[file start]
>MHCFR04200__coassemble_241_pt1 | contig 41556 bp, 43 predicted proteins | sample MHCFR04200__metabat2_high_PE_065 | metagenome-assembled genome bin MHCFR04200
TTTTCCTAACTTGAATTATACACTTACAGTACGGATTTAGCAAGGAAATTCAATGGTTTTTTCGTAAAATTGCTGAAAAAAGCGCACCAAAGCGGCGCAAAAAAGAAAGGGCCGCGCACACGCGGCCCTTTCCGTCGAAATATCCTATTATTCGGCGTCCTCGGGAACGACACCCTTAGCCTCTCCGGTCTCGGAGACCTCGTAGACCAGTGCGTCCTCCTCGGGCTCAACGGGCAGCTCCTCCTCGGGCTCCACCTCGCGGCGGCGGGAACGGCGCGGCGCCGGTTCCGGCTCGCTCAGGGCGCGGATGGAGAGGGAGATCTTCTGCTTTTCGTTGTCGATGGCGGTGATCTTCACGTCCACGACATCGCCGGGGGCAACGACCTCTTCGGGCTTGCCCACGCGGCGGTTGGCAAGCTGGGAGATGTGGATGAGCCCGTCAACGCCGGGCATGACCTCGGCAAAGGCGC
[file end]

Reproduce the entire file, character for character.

>MHCFR04200__coassemble_241_pt1 | contig 41556 bp, 43 predicted proteins | sample MHCFR04200__metabat2_high_PE_065 | metagenome-assembled genome bin MHCFR04200
TTTTCCTAACTTGAATTATACACTTACAGTACGGATTTAGCAAGGAAATTCAATGGTTTTTTCGTAAAATTGCTGAAAAAAGCGCACCAAAGCGGCGCAAAAAAGAAAGGGCCGCGCACACGCGGCCCTTTCCGTCGAAATATCCTATTATTCGGCGTCCTCGGGAACGACACCCTTAGCCTCTCCGGTCTCGGAGACCTCGTAGACCAGTGCGTCCTCCTCGGGCTCAACGGGCAGCTCCTCCTCGGGCTCCACCTCGCGGCGGCGGGAACGGCGCGGCGCCGGTTCCGGCTCGCTCAGGGCGCGGATGGAGAGGGAGATCTTCTGCTTTTCGTTGTCGATGGCGGTGATCTTCACGTCCACGACATCGCCGGGGGCAACGACCTCTTCGGGCTTGCCCACGCGGCGGTTGGCAAGCTGGGAGATGTGGATGAGCCCGTCAACGCCGGGCATGACCTCGGCAAAGGCGC